PERSONAL MEASURES TO PREVENT HEAT STRESS: The best measure to take to prevent heat stress is to address it before it ever becomes a problem. Anticipate high-heat days through weather forecasts and prepare for them with proactive measures.
• Stay hydrated. Begin drinking fluids early in the day—waiting until the hottest portion of the day to replenish fluids is too late. Avoid caffeine and alcohol the night before and during the day.
• Dress for conditions. Lightweight, loose clothing is best. Avoid layering clothing underneath coveralls.
• A well-balanced diet will help. Heavy, fatty foods do not support the body well in high heat conditions. Fruits, vegetables, proteins, and starches work best.
• Electrolyte solutions help to maintain energy levels. Do not drink more electrolyte solution than water. Avoid taking salt tablets unless directed to do so by your physician. Increase dietary salt and fluids when working in extremely hot weather.
• Use sunscreen and cover your face and neck from the sun.
• Utilize shaded areas and water stations for mini-breaks.
• Monitor MDI several times a day and adjust work plans if index becomes excessive.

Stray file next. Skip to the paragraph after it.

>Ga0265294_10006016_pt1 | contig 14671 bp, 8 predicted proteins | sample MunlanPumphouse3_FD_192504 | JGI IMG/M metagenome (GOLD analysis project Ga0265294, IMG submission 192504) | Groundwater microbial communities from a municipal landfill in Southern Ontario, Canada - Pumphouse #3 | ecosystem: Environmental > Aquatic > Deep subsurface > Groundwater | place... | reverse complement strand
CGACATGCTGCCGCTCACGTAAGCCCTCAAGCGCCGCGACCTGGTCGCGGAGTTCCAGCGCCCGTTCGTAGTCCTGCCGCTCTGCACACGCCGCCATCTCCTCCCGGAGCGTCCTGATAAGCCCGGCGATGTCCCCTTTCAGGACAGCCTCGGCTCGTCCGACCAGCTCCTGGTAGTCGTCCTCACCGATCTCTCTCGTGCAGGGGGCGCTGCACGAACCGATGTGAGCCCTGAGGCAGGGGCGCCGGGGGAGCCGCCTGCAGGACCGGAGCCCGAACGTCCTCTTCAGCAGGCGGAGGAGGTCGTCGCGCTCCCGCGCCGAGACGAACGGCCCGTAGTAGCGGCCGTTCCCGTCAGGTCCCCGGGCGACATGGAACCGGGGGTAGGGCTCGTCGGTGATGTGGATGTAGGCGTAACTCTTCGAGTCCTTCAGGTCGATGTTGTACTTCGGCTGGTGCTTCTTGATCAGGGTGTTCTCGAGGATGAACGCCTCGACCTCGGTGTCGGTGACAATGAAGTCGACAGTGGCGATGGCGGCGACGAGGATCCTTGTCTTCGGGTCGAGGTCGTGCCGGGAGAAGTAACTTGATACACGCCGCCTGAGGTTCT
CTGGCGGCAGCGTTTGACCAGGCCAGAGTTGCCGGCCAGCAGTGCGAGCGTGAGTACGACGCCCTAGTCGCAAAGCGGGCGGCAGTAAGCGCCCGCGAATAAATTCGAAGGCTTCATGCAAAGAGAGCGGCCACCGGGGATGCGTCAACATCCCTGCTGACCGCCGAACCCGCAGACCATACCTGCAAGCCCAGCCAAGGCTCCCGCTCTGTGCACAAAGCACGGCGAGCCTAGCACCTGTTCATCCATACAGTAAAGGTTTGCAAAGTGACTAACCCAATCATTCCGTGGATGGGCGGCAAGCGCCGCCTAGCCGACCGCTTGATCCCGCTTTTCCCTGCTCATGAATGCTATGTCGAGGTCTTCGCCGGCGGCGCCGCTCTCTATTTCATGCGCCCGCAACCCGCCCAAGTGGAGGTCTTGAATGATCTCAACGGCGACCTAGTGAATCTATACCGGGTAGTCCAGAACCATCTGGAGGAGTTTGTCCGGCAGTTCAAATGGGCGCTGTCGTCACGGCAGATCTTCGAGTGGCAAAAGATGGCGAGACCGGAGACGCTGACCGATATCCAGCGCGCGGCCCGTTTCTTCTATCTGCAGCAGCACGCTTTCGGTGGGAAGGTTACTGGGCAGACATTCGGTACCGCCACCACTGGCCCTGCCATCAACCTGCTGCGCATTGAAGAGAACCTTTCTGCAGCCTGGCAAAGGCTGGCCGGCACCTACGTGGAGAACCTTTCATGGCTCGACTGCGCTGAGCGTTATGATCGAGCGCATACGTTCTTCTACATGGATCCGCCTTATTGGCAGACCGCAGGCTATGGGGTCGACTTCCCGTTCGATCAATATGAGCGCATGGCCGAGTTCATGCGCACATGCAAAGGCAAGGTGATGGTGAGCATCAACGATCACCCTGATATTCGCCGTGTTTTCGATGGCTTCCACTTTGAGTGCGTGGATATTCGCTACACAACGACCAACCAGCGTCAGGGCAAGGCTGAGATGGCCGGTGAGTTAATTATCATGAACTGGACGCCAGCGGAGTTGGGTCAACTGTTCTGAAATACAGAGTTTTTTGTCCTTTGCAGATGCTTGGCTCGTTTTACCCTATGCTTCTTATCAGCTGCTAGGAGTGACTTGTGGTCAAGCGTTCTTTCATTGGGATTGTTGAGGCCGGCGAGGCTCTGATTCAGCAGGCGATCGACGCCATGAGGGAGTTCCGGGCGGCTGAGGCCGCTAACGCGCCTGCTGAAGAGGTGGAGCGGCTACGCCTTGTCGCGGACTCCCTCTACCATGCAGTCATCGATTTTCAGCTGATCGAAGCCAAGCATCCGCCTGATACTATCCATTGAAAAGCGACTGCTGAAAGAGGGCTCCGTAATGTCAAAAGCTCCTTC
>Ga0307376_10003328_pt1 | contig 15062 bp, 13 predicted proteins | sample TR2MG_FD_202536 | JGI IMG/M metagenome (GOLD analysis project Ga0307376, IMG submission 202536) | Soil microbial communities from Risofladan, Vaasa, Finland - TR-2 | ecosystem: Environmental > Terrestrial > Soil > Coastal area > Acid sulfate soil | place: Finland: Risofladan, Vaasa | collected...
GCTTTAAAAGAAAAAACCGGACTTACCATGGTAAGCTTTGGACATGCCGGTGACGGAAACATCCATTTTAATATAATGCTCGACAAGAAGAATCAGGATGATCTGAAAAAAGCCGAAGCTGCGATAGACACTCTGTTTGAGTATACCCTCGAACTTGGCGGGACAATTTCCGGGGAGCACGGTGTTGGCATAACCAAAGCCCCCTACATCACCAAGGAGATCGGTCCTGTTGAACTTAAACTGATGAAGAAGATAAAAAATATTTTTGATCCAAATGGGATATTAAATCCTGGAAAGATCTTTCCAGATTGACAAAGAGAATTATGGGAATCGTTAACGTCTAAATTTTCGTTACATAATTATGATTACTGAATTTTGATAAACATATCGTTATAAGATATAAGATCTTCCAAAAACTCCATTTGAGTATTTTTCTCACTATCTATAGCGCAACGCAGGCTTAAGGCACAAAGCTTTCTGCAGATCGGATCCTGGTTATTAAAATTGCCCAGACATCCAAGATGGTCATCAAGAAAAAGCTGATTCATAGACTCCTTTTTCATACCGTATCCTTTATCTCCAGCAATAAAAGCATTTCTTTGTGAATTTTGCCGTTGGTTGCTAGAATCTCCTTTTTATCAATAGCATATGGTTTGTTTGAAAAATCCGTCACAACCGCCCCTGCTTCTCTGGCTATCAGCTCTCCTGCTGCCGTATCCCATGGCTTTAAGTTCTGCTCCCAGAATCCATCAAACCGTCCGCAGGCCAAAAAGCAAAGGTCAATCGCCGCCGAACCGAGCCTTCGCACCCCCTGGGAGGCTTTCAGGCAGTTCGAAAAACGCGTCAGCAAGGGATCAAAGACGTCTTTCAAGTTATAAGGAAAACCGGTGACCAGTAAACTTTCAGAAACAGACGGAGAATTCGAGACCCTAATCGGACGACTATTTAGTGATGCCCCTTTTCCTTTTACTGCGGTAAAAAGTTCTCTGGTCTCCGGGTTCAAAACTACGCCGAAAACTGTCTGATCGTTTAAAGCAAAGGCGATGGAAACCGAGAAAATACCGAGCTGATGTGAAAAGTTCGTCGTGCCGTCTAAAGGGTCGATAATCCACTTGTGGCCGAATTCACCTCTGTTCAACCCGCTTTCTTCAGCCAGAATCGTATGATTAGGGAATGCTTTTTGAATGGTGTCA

• The consumption of eight ounces of water every 20–30 minutes is recommended during peak heat-stress periods. Hourly fluid intake should not exceed 1.5 quarts and daily fluid intake should not exceed 12 quarts.
• A supply of drinking water is to be made available in the workplace. The water should be cool, clean, and palatable.
• When performing physical work in hot environments, sweat output often exceeds water intake, resulting in a body-water deficit (hypo hydration). Drinking the prescribed amounts of water and consuming a normal diet are critical for maintaining health while working in hot environments.
• Drinking electrolyte solutions may be effective for short-term electrolyte replacement, but is not a substitute for drinking the prescribed amount of water. Employees with medical conditions, such as diabetes or high blood pressure, should seek advice from their doctor before taking electrolyte solutions as they may add unnecessary sugar and salt to the diet.
• Avoid taking salt tablets unless directed to do so by your physician.
• A good way to monitor body-fluid level is to weigh yourself every time you wake up after using the bathroom. Weighing two pounds less than normal is a good sign that you are dehydrated and need to drink more water. (A healthy weight loss is 2–3 pounds over a week, not two pounds overnight.)
• Caffeine and alcohol interfere with your body’s ability to control your temperature. Avoid consumption of caffeine and alcohol during periods of extreme heat.
• Under normal conditions, you can rely on thirst as an adequate indicator of the need for fluid intake. In conditions of heat stress, however, thirst alone is insufficient, and workers should maintain an awareness of other factors such as ambient temperature and humidity, amounts of fluids recently consumed, frequency, and volume of urination, and whether sweating is light or heavy.